What are Self-Confidence and Self-Esteem?
Self-confidence can be defined as having belief or trust in yourself and your abilities.
Self-esteem can be defined as the belief of your own worth or personal value.
They can be linked to many different mental health problems, often being the bit “behind the scenes” that is the true root of the problem. This is especially true if it’s something that keeps occurring again and again. Take them down to the bare bones and the phrases “I’m not capable” or “I’m not good enough” will come up.
How do they fit into the world of mental health problems?
Depression can often have a root of a lack of self-esteem. A feeling that someone isn’t “good enough” and that won’t change so what’s the point in bothering any more?
Anxiety can often have a root in a lack of self-confidence. A feeling that they “can’t do that” and that things will go wrong if they try.
Both are “protection” behaviours – the brain wants to keep you safe and usually that’s a good thing. Sometimes though, the way it does that isn’t ideal. Trying new things, or even keeping on doing something you’re already doing to a great standard can be tough. It’s a position of uncertainty, and the brain doesn’t like that, it likes things that are solid and certain. The risk that by trying something new, or keeping doing something that doesn’t quite seem enough, but just might lead to e.g. promotion in the future because it’s consistent, creates a prolonged state of uncertainty that the brain tries to settle in to a state of certainty. So it begins to reinterpret things.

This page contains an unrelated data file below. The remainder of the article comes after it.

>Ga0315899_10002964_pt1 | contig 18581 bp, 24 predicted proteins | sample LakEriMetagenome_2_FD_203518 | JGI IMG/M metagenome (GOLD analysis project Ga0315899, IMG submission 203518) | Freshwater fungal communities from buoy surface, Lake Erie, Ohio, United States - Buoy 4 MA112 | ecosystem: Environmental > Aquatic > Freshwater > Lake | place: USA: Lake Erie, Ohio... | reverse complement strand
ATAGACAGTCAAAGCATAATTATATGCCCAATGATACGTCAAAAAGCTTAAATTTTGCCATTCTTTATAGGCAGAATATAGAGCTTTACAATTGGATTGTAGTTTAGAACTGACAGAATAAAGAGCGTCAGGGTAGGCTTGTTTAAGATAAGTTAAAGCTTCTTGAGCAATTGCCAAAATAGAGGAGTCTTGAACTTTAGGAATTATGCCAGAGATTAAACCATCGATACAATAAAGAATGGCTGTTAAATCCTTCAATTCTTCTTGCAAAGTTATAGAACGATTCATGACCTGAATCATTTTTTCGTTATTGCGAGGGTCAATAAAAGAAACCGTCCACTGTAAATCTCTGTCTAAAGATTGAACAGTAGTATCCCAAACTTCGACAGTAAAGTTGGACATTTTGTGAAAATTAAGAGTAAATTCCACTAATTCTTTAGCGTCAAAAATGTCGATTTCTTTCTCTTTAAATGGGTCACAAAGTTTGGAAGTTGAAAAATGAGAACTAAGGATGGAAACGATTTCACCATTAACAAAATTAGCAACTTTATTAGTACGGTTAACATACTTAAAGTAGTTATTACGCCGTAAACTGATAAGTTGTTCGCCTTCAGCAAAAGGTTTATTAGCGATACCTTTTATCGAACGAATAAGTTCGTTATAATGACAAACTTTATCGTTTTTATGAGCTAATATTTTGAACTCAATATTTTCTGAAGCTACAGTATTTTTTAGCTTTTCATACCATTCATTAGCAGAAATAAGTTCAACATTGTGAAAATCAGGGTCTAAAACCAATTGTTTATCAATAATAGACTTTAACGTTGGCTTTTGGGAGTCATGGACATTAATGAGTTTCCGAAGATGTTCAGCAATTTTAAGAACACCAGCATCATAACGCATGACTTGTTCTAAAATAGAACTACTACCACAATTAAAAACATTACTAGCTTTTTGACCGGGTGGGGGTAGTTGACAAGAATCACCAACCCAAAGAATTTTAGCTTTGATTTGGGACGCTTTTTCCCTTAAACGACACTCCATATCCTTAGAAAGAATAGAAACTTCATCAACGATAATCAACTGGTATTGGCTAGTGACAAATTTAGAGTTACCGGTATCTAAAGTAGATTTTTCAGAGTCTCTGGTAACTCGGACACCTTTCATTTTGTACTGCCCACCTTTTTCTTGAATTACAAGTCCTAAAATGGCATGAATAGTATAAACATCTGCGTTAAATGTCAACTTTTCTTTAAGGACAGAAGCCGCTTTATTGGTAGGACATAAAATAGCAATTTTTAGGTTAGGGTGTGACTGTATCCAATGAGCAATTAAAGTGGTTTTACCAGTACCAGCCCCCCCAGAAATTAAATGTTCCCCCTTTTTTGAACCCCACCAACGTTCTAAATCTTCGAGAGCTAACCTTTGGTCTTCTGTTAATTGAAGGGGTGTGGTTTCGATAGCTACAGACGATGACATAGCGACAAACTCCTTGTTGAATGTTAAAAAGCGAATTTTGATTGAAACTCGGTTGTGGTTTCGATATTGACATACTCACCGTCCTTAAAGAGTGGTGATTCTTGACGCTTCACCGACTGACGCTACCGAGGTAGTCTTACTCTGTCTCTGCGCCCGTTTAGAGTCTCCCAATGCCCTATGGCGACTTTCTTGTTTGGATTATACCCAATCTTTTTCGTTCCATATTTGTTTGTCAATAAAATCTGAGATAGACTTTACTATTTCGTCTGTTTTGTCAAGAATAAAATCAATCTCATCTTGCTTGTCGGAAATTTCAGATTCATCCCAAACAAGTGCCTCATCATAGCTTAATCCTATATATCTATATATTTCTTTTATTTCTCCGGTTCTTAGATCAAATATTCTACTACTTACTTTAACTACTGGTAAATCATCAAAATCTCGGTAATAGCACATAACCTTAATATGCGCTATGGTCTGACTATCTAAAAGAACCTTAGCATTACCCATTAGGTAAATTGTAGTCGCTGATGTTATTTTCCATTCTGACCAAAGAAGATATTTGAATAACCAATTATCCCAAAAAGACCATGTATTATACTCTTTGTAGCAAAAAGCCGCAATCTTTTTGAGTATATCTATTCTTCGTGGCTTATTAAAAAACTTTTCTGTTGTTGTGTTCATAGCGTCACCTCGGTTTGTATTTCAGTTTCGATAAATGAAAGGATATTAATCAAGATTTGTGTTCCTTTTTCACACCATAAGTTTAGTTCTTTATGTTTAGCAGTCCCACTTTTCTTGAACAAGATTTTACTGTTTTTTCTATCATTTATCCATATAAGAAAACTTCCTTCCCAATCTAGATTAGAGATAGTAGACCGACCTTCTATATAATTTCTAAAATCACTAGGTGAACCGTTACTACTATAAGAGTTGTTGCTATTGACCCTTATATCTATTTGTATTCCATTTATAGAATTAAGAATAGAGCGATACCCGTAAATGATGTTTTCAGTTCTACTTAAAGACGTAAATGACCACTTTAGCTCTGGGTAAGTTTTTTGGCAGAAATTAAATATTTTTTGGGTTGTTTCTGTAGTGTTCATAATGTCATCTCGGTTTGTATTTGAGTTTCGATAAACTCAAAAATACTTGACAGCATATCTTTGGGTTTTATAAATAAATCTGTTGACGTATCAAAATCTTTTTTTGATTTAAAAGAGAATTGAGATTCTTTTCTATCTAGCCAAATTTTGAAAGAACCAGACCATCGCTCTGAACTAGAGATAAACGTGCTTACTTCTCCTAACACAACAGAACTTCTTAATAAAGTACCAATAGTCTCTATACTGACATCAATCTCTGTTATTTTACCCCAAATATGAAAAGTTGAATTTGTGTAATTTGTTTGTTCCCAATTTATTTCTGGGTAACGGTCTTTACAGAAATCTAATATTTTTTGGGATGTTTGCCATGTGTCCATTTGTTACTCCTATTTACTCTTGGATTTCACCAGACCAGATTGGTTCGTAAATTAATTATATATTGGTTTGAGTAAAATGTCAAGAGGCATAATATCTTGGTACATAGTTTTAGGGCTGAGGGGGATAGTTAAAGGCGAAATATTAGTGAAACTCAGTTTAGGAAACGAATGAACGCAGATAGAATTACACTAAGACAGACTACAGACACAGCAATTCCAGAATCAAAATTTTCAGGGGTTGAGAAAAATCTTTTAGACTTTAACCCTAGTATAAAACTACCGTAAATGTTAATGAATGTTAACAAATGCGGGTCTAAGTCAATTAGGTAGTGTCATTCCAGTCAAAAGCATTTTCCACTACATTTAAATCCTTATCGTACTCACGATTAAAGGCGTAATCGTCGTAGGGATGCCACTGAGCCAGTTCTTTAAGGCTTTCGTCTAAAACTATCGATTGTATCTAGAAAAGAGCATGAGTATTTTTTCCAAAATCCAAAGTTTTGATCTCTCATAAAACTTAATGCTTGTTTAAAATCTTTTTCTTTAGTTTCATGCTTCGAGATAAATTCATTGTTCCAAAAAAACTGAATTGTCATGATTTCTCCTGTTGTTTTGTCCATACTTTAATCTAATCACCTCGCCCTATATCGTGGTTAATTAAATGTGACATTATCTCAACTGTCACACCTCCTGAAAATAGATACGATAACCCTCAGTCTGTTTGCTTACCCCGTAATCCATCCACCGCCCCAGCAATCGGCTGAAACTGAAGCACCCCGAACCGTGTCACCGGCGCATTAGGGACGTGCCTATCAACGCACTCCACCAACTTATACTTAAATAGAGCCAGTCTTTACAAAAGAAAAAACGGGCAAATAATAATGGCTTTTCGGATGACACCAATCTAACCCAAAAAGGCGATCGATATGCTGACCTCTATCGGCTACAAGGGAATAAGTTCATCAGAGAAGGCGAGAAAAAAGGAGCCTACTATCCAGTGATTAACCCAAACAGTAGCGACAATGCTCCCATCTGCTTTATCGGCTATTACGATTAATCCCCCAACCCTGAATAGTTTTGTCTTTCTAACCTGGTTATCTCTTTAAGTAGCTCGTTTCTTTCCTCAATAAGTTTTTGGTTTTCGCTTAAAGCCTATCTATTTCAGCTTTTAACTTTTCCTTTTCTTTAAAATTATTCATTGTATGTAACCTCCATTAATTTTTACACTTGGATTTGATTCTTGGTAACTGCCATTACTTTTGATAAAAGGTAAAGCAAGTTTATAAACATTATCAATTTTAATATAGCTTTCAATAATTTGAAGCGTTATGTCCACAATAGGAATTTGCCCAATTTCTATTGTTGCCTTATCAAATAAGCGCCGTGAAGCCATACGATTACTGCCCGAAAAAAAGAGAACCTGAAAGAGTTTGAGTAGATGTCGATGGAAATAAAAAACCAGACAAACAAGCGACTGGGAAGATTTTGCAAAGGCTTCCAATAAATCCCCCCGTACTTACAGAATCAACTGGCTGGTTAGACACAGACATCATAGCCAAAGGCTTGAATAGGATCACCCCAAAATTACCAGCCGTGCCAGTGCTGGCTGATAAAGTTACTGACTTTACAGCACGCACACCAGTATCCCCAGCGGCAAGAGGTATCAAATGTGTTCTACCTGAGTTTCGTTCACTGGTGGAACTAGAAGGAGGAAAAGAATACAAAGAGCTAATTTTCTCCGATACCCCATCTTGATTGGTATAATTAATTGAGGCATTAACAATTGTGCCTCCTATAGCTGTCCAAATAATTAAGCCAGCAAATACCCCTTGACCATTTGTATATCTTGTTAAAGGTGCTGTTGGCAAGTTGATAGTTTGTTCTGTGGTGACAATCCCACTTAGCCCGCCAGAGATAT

You might find yourself thinking “What’s the point of trying something, it never gets me anywhere?” or “I can’t do that, I always get things wrong.”. And you start to believe it. But it’s not true.
So how does knowing that help?
“Never” and “always” are generalisations. If you begin to think about your life in a wider context, you’ll realise that. You might have tried a different route to work, because the road was shut. It was new and you tried it, and it got you there. You might have gone round the supermarket in a different direction from usual because you were following your shopping list rather than just wandering the aisles. It wasn’t “wrong” to do it in that different way, it was just different – you still succeeded in getting all your shopping. It doesn’t matter that it was a small and trivial thing, it was still something.
But if I know that, how does Hypnotherapy help?
Sometimes, we all need a bit of help or encouragement to do something that’s difficult. And changing your mindset into recognising the positive things again can be difficult because it’s going against your brain’s protective measures. Sometimes we just need a bit of reassurance that what we’re trying to do is safe. Sometimes we need someone to hold us to account to give us the motivation to get through it. And sometimes we just need the odd nudge here and there to start recognising the positive things we achieve by being in this state of uncertainty, instead of focusing on the negatives. Hypnotherapy is great at nudges towards noticing something, or perhaps paying less attention to other things. Plus, the support of a therapist whilst you work through it can be that point of safety that you need until you feel secure again in yourself. If you want to find out more, please contact me.